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What Would a Mandatory Four-Day Workweek Mean for Californians?

Most people define a standard workweek as 40 hours spent at the job. Hours worked in excess of those 40 hours are paid overtime (time and a half or double time). This is the model that most companies follow, but does that make it the best?

 California Assembly Members Christina Garcia and Evan Low proposed AB 2932 in February. The new bill proposes changing overtime rules that essentially change the standard workweek of 40 hours to a shorter 32-hour week. If this bill passes, what would it mean for Californians?

 Why the Interest in Shorter Workweeks?

 In 2021, Iceland released the findings from a four-year trial run of a shorter workweek. A total of 2,500 workers from around the country were given the chance to work 35 to 36 hours a week instead of 40. The workers’ salaries remained the same during this four-year experiment.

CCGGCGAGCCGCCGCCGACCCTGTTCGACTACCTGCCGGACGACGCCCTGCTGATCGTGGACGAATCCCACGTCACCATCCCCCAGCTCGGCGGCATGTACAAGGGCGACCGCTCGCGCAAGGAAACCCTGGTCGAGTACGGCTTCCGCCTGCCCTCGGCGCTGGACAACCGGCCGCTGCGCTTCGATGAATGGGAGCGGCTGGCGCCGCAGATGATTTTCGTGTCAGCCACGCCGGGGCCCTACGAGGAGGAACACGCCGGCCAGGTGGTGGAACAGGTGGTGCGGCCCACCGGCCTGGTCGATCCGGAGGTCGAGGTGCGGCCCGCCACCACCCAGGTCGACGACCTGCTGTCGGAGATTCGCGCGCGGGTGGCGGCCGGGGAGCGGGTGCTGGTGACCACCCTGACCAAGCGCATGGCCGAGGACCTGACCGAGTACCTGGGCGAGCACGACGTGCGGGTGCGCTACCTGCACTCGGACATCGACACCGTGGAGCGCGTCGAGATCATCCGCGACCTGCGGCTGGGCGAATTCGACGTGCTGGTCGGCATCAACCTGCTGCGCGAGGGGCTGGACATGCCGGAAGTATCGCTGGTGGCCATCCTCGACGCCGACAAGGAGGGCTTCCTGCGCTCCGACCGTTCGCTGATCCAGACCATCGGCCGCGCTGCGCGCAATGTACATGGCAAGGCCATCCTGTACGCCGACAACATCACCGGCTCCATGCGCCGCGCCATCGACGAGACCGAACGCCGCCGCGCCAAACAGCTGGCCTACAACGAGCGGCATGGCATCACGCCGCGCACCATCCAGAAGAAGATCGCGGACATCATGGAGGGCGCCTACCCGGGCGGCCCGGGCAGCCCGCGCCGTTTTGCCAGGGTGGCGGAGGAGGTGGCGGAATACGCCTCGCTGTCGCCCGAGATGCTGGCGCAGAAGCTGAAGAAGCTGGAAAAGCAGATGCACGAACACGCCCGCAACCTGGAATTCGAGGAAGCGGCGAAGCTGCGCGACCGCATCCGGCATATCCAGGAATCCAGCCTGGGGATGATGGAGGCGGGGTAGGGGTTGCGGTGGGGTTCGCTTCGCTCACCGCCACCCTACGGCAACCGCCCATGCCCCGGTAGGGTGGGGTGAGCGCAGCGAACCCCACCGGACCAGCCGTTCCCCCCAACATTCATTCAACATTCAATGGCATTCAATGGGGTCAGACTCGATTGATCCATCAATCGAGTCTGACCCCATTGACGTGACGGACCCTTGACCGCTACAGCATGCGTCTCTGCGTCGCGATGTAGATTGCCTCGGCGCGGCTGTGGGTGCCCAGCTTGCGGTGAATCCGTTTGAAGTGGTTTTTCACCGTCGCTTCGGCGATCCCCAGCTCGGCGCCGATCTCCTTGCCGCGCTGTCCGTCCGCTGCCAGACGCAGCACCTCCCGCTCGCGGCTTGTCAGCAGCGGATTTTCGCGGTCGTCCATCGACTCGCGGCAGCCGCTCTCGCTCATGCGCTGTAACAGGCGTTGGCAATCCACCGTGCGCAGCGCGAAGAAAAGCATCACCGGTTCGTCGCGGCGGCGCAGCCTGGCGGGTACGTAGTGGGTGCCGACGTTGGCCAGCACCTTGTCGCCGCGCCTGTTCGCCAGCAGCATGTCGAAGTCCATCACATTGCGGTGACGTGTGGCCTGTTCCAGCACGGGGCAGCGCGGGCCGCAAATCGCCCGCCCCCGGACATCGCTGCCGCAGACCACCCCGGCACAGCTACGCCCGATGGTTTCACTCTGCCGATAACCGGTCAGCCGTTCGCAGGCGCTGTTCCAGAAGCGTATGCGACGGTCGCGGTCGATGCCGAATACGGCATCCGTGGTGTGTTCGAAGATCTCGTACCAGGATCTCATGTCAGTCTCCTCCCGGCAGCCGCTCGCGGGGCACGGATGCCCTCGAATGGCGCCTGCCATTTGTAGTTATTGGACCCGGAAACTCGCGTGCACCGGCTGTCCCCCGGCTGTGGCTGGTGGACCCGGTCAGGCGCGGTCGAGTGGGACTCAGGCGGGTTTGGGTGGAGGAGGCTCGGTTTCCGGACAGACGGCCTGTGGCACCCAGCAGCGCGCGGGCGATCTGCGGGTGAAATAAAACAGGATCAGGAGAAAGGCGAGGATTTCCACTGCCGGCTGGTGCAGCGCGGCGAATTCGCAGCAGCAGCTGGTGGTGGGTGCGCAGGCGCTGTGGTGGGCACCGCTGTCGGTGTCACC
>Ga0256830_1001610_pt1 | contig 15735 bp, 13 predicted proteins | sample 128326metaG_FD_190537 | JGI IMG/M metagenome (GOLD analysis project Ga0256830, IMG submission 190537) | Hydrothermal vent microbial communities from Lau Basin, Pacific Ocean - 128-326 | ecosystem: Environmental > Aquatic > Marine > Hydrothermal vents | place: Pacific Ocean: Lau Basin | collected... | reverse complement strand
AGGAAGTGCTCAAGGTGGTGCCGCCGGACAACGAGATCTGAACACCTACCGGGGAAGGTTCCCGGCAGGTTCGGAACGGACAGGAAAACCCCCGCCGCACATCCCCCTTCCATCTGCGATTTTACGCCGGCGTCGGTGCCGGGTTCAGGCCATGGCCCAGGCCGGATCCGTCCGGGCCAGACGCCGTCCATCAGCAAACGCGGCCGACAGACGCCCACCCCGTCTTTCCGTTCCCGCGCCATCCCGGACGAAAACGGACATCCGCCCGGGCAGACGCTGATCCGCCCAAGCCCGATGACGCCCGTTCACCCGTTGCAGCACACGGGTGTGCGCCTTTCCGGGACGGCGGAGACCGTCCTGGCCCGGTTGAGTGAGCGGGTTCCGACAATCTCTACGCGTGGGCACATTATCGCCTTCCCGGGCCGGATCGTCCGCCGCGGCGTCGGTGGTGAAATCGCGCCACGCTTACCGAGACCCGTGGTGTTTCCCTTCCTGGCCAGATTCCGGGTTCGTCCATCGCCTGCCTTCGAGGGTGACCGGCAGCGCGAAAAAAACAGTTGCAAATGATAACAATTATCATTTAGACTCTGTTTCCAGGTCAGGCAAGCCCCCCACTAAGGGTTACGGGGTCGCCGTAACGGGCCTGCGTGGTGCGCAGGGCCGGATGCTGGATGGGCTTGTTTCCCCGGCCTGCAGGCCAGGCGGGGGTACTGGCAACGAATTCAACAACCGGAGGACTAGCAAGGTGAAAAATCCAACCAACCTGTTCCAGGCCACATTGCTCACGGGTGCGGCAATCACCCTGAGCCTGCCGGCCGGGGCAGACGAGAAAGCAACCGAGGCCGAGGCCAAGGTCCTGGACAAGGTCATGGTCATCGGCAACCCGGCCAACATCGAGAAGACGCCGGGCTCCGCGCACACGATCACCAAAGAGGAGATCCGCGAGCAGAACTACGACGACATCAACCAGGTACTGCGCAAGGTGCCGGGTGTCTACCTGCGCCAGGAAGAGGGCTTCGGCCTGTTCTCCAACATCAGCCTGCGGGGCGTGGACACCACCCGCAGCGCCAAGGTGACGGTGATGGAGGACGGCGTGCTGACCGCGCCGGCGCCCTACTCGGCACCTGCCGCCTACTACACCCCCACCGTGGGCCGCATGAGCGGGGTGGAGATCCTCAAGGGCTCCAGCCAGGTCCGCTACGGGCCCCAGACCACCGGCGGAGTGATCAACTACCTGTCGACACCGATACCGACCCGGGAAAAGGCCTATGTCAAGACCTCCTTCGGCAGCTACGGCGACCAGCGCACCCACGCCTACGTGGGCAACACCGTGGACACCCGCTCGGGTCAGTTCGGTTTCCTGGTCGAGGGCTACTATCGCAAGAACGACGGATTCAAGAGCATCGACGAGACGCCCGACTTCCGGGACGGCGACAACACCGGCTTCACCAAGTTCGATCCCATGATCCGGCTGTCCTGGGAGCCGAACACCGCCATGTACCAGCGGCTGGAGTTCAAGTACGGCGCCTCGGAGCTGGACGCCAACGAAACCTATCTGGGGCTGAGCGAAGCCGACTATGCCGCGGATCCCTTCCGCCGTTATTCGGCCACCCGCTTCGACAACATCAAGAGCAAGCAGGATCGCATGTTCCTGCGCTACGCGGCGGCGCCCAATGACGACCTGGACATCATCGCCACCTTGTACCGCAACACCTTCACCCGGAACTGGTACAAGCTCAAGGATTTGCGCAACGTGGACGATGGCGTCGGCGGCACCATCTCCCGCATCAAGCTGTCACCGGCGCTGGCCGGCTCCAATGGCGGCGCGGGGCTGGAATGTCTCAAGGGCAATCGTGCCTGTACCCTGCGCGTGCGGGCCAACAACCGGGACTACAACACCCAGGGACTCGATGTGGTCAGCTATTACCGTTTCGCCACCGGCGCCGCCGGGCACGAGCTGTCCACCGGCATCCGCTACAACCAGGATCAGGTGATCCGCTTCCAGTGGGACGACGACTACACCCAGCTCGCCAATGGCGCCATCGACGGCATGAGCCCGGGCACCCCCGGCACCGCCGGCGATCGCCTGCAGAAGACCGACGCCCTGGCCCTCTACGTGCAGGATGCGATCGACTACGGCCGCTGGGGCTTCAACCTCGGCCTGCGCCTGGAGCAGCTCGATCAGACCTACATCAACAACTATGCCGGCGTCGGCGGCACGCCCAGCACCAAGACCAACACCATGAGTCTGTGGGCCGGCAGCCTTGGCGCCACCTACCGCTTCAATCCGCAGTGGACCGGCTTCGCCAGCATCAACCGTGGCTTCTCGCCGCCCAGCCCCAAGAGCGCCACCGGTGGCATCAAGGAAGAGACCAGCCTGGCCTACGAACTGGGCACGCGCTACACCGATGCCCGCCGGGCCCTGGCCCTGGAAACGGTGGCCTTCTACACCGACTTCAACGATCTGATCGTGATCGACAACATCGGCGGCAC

The findings proved that 40 hours don’t equate to more productivity or success for a business. Workers with shorter workweeks were less stressed, happier, and able to achieve a beneficial work-life balance. Burnout rates declined, too. Because workers were not burning out, they didn’t leave their job, lowering the incidence of high employee turnovers.

 In addition to the effects on the workers, companies that participated didn’t find their revenues or productivity declined. Happier workers were just as productive as those working longer hours. The trial was so successful that about nine out of ten Icelandic workers now have shorter workweeks.

 As news of Iceland’s successful experiment spread, other countries started taking a closer look. Great Britain ordered a panel to look into shortening workers’ hours. Spain launched a three-year trial of 32-hour workweeks for interested companies, promising to keep salaries the same.